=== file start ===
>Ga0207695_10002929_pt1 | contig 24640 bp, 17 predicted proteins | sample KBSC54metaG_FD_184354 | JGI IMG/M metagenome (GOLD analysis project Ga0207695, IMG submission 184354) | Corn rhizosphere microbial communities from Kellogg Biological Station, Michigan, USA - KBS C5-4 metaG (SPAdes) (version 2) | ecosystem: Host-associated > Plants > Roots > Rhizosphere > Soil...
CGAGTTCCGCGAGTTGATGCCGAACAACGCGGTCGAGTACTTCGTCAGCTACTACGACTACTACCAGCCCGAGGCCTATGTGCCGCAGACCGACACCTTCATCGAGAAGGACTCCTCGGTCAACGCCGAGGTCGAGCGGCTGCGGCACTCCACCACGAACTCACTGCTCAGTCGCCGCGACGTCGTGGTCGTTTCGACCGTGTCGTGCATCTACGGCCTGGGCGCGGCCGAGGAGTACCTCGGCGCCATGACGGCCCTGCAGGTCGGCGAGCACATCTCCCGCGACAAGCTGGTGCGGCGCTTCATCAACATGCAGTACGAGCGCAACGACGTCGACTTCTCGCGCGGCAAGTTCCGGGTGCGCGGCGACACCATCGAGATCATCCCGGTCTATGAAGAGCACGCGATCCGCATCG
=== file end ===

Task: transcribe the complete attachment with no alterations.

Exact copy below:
>Ga0207695_10002929_pt1 | contig 24640 bp, 17 predicted proteins | sample KBSC54metaG_FD_184354 | JGI IMG/M metagenome (GOLD analysis project Ga0207695, IMG submission 184354) | Corn rhizosphere microbial communities from Kellogg Biological Station, Michigan, USA - KBS C5-4 metaG (SPAdes) (version 2) | ecosystem: Host-associated > Plants > Roots > Rhizosphere > Soil...
CGAGTTCCGCGAGTTGATGCCGAACAACGCGGTCGAGTACTTCGTCAGCTACTACGACTACTACCAGCCCGAGGCCTATGTGCCGCAGACCGACACCTTCATCGAGAAGGACTCCTCGGTCAACGCCGAGGTCGAGCGGCTGCGGCACTCCACCACGAACTCACTGCTCAGTCGCCGCGACGTCGTGGTCGTTTCGACCGTGTCGTGCATCTACGGCCTGGGCGCGGCCGAGGAGTACCTCGGCGCCATGACGGCCCTGCAGGTCGGCGAGCACATCTCCCGCGACAAGCTGGTGCGGCGCTTCATCAACATGCAGTACGAGCGCAACGACGTCGACTTCTCGCGCGGCAAGTTCCGGGTGCGCGGCGACACCATCGAGATCATCCCGGTCTATGAAGAGCACGCGATCCGCATCG